19 November 2009
Ambulances Prevented from Entering Palestinian Neighbourhoods in East Jerusalem without Prior Approval or Police Escort
Magen David Adom (MDA) ambulances may not enter Palestinian neighbourhoods in East Jerusalem to transfer injured or sick persons to hospital without a police escort, even in life threatening situations
Preventing ambulances from entering Palestinian neighbourhoods in East Jerusalem without a police escort violates the residents’ right to life and health
Adalah, Physicians for Human Rights – Israel and Al Mezan Center for Human Rights sent an urgent letter to the Israeli Deputy Minister of Health and the Jerusalem Police Chief demanding the immediate cancellation of this policy Adalah, Physicians for Human Rights – Israel and Al Mezan Center for Human Rights sent an urgent letter to the Israeli Deputy Minister of Health and the Jerusalem Police Chief on 10 November 2009 demanding the immediate cancellation of instructions preventing Magen David Adom (MDA) ambulances from entering the Palestinian neighborhoods in East Jerusalem without prior permission and police escort even in emergency cases. According to the instructions, the MDA ambulance must wait in a Jewish neighborhood adjacent to the Palestinian neighborhood and may not enter it to transfer the injured or the sick person to the hospital until a police escort arrives, even in life threatening situations. In many cases, the patient’s family members must transfer him/her in their own cars to the ambulance, which could increase the severity of the illness or injury and result in medical complications.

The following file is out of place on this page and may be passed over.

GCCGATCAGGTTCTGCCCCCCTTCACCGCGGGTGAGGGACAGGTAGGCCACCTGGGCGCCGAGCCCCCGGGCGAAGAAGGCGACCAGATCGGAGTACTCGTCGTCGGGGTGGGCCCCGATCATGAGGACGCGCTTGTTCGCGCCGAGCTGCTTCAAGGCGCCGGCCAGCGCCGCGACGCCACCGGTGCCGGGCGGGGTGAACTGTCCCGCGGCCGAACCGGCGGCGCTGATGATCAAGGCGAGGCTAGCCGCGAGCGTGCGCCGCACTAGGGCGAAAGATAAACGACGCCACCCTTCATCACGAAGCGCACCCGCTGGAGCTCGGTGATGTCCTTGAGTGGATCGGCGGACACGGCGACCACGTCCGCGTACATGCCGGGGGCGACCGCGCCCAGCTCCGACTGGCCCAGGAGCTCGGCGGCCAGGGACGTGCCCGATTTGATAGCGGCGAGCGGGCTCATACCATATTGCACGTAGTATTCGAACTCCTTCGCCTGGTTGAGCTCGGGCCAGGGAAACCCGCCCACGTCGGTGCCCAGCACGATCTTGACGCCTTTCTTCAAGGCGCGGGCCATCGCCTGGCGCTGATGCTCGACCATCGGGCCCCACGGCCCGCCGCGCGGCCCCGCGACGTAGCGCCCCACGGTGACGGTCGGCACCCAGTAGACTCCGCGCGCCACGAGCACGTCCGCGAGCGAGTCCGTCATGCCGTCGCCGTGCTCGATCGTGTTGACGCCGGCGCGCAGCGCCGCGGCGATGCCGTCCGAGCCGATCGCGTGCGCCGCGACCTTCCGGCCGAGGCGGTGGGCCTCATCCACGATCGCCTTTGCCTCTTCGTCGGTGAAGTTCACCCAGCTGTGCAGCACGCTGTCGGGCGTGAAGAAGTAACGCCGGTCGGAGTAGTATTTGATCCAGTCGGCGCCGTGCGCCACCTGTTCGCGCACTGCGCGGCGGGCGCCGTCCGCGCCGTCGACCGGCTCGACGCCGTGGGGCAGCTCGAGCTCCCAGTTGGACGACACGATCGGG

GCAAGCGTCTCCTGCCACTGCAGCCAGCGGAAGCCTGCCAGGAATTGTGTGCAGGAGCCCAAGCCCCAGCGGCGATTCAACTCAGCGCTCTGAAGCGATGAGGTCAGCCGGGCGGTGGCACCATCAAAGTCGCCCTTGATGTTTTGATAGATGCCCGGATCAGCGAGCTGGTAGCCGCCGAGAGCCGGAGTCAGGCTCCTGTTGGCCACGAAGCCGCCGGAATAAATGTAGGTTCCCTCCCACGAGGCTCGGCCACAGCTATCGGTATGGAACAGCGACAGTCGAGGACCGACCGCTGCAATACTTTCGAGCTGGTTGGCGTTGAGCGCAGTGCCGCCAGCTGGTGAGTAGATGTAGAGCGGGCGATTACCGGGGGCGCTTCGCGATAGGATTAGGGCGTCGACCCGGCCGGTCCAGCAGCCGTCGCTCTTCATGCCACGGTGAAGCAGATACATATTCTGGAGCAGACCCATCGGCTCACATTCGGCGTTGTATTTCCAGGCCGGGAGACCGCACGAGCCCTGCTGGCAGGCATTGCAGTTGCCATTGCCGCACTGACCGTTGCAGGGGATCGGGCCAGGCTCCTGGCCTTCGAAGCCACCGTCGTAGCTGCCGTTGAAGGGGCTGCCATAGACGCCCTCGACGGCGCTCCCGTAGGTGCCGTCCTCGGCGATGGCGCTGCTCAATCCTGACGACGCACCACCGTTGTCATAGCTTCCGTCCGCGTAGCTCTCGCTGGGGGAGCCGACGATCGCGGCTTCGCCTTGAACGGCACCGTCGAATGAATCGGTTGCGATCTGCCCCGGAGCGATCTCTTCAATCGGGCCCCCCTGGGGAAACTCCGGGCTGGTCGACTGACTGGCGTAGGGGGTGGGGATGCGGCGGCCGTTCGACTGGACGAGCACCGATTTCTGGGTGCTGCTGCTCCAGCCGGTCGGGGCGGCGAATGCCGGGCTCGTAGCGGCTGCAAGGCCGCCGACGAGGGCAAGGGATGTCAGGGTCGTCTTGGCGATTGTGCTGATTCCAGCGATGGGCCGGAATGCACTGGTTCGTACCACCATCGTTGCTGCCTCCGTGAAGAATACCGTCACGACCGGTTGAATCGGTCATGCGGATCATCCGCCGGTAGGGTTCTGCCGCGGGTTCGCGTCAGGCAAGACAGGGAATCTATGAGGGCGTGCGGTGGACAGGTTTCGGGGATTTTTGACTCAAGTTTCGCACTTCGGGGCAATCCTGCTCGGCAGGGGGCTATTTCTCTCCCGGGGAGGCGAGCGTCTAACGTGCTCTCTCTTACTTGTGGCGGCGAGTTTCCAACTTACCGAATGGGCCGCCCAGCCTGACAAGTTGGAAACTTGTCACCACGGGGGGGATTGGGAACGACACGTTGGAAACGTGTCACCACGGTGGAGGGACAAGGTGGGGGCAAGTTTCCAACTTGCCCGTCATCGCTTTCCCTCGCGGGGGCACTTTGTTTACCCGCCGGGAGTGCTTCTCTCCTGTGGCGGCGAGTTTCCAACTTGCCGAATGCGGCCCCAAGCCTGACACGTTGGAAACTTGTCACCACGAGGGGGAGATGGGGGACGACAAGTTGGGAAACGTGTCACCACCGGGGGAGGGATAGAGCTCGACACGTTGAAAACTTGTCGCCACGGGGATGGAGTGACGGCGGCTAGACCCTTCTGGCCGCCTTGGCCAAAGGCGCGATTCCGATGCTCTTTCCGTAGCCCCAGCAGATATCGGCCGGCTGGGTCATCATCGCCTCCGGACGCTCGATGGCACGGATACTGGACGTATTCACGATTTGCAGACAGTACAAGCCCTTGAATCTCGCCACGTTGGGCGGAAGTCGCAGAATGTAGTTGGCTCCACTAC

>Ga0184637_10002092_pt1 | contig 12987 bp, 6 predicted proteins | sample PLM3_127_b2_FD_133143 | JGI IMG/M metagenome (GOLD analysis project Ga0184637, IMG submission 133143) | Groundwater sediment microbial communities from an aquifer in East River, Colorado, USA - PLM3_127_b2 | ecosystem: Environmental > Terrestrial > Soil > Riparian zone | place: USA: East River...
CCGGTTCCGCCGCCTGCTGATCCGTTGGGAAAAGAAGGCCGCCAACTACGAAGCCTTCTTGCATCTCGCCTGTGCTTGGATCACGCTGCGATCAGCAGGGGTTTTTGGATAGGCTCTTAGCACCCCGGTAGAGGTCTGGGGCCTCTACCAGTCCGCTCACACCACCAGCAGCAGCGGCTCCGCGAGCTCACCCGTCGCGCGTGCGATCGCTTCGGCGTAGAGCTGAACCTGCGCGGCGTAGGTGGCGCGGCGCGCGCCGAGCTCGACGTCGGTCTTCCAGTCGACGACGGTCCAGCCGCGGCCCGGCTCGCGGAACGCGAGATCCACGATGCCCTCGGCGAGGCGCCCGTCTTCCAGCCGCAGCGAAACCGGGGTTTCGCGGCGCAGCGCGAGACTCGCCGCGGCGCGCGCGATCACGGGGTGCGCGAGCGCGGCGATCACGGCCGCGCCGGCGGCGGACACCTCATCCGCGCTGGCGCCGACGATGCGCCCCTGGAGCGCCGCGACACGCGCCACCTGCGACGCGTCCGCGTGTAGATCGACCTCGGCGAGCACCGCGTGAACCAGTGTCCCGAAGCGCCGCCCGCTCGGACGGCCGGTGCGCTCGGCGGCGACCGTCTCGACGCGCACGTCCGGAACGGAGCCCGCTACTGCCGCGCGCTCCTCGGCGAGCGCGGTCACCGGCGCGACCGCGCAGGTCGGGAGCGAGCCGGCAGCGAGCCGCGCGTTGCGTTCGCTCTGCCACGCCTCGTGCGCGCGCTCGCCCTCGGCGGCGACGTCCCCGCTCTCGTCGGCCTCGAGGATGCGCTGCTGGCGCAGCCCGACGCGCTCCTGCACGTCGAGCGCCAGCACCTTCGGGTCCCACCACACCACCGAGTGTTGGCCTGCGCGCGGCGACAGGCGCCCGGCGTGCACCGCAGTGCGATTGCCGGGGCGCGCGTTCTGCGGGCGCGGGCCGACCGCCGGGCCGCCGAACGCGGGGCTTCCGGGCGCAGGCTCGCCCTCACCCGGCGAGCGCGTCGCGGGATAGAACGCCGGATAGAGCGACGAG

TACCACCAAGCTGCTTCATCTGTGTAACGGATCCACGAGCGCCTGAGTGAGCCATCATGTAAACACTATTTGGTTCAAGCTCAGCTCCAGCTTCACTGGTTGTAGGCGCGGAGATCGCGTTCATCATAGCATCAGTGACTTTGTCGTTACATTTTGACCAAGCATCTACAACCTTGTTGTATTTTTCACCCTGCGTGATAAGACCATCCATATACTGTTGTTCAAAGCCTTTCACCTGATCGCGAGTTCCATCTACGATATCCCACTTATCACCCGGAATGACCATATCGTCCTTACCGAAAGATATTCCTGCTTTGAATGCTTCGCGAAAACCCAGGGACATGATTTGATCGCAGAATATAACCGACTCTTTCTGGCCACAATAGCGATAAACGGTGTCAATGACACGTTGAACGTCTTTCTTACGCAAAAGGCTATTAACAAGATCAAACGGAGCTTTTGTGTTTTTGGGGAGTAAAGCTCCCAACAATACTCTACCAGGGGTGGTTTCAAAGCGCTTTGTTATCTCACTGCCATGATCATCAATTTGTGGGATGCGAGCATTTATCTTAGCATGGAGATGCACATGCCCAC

These procedures violate the first rule in the work of emergency crews, which is to provide medical aid as soon as possible, and the state’s obligation to ensure the life and physical well-being of each person under its authority. These practices may also be considered medical negligence by the MDA and a violation of professional and medical ethics. Further they may constitute cruel, inhuman and degrading treatment under international law. These instructions do not apply to Jewish settlements in the heart of Arab neighborhoods of East Jerusalem; the ambulances travel through the Arab neighborhoods to reach the Jewish settlements without any police accompaniment. A case in point is the settlement of Nof Tzion, located in the heart of the Jabal al-Mukaber neighborhood in southeast Jerusalem; it is just separated by one street. The ambulances travel on this street on their way to the settlement, but refuse to enter this same street to transfer a Palestinian patient without police protection.
Mr. Fuad Abu Hamed is the “Clalit” health care clinic director in the Sur Baher neighborhood in East Jerusalem. He emphasized that when an ambulance is called to the clinic to transfer a patient to the hospital, it is forced to wait outside the neighborhood for a long time, even an hour or more until the police arrive to accompany it to the clinic. This delay sometimes leads to a significant deterioration in the patient’s condition or even death. Recently, an ambulance was called to the Silwan neighborhood to transfer a person suffering from angina to the hospital. The ambulance waited for more than two hours at the entrance of the village; the police refused to accompany the ambulance claiming that a violent quarrel was taking place which could put its forces and the crew at risk.
Attorney Haneen Naamnih of Adalah argued in the letter that “these examples, among many others, prove that the considerations determining the work of the Israeli ambulances in Jerusalem are not objective; they do not take into account the seriousness of the patient’s condition but solely consider his/her nationality and place of residence in violation of the law.” Ms. Reut Katz of Physicians for Human Rights-Israel stressed that “the police escort of ambulances to transport patients coupled with their presence alongside medical staff during the treatment process also constitutes a flagrant violation of the privacy rights and medical confidentiality of the patient.”